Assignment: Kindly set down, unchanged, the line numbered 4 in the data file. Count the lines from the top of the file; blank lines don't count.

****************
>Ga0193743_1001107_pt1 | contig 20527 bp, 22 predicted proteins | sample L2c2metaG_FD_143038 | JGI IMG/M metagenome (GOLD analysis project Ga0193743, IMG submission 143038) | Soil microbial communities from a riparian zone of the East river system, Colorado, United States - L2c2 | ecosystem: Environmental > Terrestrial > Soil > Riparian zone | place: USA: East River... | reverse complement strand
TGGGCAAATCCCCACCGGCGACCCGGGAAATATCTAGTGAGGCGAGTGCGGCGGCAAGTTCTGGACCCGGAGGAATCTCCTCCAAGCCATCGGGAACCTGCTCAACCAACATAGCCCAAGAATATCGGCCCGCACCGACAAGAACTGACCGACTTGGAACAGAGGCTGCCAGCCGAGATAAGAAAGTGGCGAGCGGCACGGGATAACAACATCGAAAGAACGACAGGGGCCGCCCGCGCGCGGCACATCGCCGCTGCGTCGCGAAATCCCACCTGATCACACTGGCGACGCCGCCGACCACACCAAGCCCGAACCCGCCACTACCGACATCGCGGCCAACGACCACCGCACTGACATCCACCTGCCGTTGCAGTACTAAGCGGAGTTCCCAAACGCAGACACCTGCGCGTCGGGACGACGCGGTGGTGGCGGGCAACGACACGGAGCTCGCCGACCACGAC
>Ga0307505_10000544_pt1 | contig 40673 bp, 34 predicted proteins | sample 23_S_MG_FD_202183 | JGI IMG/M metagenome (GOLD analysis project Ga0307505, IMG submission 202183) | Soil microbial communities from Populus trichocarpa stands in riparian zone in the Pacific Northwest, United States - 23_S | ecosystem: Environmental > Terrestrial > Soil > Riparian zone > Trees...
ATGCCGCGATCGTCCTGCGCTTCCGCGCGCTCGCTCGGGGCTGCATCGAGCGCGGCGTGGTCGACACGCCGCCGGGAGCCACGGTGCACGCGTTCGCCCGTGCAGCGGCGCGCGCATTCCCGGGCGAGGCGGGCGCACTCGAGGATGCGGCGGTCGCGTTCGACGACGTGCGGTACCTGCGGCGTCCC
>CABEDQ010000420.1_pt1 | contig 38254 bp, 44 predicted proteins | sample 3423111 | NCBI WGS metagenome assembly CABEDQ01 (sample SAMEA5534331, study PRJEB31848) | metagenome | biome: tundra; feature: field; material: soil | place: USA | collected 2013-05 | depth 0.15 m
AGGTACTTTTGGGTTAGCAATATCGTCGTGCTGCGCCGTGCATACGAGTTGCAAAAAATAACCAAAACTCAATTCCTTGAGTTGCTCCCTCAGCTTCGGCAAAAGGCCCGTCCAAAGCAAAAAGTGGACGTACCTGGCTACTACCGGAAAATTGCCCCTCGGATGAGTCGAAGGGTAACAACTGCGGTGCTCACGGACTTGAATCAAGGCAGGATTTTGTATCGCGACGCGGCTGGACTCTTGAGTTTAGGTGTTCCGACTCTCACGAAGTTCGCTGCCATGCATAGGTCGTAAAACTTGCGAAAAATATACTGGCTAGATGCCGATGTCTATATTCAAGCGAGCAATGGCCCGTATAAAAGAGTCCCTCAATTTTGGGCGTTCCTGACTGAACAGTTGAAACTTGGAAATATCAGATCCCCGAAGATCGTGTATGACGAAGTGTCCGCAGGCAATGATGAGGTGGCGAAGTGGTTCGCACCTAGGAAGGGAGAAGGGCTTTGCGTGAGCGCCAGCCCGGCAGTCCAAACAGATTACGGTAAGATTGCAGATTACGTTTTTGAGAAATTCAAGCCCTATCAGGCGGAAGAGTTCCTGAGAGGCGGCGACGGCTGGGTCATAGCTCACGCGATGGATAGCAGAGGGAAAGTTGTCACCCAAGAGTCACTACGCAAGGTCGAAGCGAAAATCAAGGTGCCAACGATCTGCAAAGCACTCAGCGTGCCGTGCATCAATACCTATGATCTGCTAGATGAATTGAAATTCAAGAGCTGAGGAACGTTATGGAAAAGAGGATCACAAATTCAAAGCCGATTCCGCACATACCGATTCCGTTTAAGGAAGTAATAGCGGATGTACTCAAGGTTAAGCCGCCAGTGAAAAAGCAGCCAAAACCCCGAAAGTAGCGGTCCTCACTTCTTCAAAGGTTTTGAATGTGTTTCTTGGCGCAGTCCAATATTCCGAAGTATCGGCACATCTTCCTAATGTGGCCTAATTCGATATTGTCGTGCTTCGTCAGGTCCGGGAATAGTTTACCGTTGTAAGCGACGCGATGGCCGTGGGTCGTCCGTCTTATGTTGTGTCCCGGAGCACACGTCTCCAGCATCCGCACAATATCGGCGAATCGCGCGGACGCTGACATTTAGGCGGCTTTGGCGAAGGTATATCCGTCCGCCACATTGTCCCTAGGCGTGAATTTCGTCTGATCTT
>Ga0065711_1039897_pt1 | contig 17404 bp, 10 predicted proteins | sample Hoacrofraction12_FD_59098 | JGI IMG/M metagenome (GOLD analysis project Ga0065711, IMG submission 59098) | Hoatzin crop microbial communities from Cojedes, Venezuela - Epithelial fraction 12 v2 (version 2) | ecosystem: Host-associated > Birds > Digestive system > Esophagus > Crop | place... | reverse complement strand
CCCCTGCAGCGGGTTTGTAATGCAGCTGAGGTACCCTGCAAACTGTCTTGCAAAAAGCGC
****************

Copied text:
ATGCCGCGATCGTCCTGCGCTTCCGCGCGCTCGCTCGGGGCTGCATCGAGCGCGGCGTGGTCGACACGCCGCCGGGAGCCACGGTGCACGCGTTCGCCCGTGCAGCGGCGCGCGCATTCCCGGGCGAGGCGGGCGCACTCGAGGATGCGGCGGTCGCGTTCGACGACGTGCGGTACCTGCGGCGTCCC